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Jurgen Klopp wants to turn tables after reliving Real Madrid ‘torture’

Liverpool’s manager had no wish to relive the agony of last May’s 1-0 defeat in Paris, but the last-16 draw compelled him to revive bitter memories.

Liverpool's Joel Matip and Jordan Henderson during a training session ahead of their Champions League round of 16 match against Real Madrid at Anfield. Photo: Andrew Powell/Getty Images© Liverpool FC via Getty Images


Jurgen Klopp says he suffered the “torture” of rewatching Liverpool’s Champions League final defeat by Real Madrid to prepare for the ultimate test in club football against the Spanish giants tonight.

Liverpool’s manager had no wish to relive the agony of last May’s 1-0 defeat in Paris, but the last-16 draw compelled him to revive bitter memories.

“I didn’t watch it back until this weekend and the thing I realised immediately was now I know why I didn’t watch it back. But I had to,” Klopp said.

“It was proper torture because we played a good game and could have won – and could is the decisive word. We could but didn’t.”

Klopp – who hopes Darwin Nunez will recover from a shoulder injury to face the European champions – says Real and Carlo Ancelotti’s pedigree makes a Champions League tie against them the toughest possible examination in the competition.

“Carlo is the most relaxed manager I met in my life and one of the best people you could meet,” Klopp said. “He is a fantastic, humble person, super smart and nice and his man-management is on a completely different level to anyone.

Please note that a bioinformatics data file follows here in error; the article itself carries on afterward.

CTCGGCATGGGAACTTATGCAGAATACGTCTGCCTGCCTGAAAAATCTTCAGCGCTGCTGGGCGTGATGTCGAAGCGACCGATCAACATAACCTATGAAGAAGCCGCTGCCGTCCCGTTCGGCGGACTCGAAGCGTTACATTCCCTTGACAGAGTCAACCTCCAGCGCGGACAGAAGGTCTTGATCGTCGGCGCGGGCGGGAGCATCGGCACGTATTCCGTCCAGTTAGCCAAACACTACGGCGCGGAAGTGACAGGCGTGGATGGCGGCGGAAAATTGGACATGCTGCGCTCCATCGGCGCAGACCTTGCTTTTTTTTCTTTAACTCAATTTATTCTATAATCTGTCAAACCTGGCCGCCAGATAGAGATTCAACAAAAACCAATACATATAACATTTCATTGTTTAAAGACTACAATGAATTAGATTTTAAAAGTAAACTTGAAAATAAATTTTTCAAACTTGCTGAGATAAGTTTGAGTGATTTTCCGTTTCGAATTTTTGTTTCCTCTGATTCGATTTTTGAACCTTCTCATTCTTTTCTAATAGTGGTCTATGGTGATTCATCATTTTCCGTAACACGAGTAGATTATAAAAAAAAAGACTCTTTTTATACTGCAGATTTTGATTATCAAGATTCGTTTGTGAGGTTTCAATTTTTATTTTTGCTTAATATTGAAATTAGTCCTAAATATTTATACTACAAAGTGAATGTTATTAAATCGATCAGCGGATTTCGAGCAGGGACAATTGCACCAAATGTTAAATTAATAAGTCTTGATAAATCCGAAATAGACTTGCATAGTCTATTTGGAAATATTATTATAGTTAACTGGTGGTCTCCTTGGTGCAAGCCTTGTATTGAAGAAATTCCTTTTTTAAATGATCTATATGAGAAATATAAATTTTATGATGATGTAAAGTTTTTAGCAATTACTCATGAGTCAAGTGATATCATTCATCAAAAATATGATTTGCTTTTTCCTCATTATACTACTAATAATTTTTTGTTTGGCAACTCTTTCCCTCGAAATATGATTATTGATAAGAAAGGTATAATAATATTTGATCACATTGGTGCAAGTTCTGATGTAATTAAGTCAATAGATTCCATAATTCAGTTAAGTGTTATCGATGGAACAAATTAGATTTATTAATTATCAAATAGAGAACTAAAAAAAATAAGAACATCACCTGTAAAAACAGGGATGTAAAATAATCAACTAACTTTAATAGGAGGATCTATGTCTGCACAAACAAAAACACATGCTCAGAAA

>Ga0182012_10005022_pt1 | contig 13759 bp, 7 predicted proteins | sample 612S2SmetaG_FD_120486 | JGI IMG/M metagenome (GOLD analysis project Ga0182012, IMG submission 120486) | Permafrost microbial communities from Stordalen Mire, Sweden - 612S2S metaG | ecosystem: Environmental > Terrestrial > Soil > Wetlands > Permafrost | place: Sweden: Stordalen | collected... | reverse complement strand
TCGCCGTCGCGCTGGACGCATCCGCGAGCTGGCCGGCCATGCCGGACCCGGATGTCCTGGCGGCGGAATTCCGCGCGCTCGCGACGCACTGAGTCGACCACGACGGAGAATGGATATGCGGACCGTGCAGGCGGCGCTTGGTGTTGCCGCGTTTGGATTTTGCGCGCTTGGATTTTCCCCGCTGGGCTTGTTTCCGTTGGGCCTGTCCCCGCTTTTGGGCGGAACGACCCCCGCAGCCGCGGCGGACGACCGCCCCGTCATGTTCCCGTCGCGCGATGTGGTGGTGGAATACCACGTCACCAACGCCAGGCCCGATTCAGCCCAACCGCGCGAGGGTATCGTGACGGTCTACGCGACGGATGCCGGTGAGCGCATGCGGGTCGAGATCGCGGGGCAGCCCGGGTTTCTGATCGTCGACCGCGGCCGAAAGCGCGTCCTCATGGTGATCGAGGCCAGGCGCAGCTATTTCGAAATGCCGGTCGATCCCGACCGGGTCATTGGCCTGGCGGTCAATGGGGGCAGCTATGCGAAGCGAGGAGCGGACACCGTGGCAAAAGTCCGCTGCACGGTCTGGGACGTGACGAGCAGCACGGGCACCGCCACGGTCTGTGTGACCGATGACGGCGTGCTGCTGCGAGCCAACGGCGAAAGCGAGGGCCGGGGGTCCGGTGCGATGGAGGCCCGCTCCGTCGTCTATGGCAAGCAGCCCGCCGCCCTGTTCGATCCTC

“It is the Champions League, one of the biggest games in the world. In the last few years it seemed like one of us was always in the final. That’s how it feels at least, and usually if you want to get to the final you have to kick us out or them.”

Klopp’s pre-match message to his players is a warning that only their peak form will suffice and he is encouraged by victories over Everton and Newcastle.

“I would have expected us to have been ourselves even if we hadn’t won the last two games because this is a different competition,” Klopp said. “But now we have these two results and hopefully we can build on that because we need to play two super games to get through.”

Memories of Paris were also tainted by the chaotic scenes before the final as fans were let down by UEFA’s poor organisation. That contributed to a subdued atmosphere in Stade de France.

“I don’t think we needed the Paris game to make this a special game,” Klopp insisted. “We lost the game and the good thing about sport is we want to put things right and that is all.”

Meanwhile, Liverpool’s owner John W Henry says Fenway Sports Group has no intention of selling the Merseyside club despite formalising a search for investment.

“Will we be in England forever? No. Are we selling LFC? No. Are we talking with investors about LFC? Yes. Will something happen there? I believe so, but it won’t be a sale,” Henry said.

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